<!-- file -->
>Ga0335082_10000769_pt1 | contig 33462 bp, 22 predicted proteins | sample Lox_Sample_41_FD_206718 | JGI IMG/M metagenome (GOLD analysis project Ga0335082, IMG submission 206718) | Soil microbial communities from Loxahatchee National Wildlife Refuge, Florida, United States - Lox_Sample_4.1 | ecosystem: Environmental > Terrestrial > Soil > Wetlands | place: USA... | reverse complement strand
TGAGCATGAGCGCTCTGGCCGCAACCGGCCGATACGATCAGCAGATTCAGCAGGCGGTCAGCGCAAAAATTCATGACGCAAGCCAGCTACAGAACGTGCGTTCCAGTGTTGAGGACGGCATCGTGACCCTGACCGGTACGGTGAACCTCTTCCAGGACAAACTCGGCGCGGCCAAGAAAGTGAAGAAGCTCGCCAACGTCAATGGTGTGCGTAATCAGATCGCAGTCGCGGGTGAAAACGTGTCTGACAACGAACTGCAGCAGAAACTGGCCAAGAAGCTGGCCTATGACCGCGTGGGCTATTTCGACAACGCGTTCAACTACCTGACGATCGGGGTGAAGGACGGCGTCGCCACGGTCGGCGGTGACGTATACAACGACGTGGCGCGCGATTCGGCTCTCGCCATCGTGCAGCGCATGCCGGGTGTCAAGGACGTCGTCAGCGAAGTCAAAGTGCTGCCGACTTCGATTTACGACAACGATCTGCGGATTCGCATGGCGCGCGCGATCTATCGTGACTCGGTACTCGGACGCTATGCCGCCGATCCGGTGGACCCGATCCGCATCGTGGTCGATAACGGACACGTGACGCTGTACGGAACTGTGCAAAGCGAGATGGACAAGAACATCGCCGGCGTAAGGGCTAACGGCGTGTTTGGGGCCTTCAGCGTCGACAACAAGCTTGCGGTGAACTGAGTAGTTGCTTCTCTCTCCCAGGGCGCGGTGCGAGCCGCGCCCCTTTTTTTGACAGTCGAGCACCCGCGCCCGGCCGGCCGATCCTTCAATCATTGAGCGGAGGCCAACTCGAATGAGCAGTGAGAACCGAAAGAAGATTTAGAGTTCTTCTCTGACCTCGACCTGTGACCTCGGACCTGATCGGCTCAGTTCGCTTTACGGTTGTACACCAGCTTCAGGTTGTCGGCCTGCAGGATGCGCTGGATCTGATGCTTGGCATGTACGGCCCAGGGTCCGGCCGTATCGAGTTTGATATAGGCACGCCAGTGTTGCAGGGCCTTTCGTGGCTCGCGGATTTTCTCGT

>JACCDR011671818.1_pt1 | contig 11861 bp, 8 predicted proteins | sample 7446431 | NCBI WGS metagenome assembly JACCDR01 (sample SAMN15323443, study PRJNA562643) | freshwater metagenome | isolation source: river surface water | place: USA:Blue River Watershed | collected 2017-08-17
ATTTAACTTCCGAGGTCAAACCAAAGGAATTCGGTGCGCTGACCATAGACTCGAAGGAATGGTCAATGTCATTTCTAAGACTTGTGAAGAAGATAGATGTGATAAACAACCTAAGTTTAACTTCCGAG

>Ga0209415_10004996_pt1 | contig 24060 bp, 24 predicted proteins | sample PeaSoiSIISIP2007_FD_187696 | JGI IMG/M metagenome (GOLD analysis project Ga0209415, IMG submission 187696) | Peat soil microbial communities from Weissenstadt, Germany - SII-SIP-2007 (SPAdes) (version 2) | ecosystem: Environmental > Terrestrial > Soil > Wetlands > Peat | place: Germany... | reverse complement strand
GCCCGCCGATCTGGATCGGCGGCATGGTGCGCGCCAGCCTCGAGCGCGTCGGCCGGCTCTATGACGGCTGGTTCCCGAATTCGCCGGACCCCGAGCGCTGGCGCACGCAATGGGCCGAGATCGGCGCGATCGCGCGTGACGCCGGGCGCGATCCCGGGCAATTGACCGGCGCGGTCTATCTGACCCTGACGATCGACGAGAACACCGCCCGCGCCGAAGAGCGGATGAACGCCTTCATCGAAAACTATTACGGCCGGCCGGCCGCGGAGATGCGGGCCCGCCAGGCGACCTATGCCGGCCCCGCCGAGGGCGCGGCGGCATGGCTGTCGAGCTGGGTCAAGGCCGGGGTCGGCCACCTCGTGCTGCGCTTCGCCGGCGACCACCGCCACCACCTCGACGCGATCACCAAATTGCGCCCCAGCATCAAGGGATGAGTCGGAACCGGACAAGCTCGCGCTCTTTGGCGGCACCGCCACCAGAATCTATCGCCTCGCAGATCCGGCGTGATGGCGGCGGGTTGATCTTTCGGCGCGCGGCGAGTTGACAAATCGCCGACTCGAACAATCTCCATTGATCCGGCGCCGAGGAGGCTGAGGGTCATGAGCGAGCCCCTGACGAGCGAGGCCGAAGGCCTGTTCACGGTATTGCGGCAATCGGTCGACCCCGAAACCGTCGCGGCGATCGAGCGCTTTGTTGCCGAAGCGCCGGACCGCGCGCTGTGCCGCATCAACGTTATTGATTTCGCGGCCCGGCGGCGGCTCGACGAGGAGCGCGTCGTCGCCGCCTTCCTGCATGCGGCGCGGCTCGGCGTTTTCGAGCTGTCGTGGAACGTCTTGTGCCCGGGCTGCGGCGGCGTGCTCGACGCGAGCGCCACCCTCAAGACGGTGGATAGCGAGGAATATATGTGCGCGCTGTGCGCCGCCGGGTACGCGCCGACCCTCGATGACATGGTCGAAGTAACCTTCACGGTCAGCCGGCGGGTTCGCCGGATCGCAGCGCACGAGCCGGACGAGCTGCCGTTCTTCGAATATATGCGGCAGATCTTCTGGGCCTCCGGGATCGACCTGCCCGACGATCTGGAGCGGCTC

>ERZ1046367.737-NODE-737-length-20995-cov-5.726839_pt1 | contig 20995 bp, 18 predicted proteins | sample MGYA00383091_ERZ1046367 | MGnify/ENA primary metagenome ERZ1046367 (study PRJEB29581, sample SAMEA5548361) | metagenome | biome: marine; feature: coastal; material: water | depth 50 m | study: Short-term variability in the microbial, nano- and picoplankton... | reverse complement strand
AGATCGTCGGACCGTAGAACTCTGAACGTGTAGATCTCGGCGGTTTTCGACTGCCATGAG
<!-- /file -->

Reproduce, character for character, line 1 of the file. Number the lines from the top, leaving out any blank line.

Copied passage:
>Ga0335082_10000769_pt1 | contig 33462 bp, 22 predicted proteins | sample Lox_Sample_41_FD_206718 | JGI IMG/M metagenome (GOLD analysis project Ga0335082, IMG submission 206718) | Soil microbial communities from Loxahatchee National Wildlife Refuge, Florida, United States - Lox_Sample_4.1 | ecosystem: Environmental > Terrestrial > Soil > Wetlands | place: USA... | reverse complement strand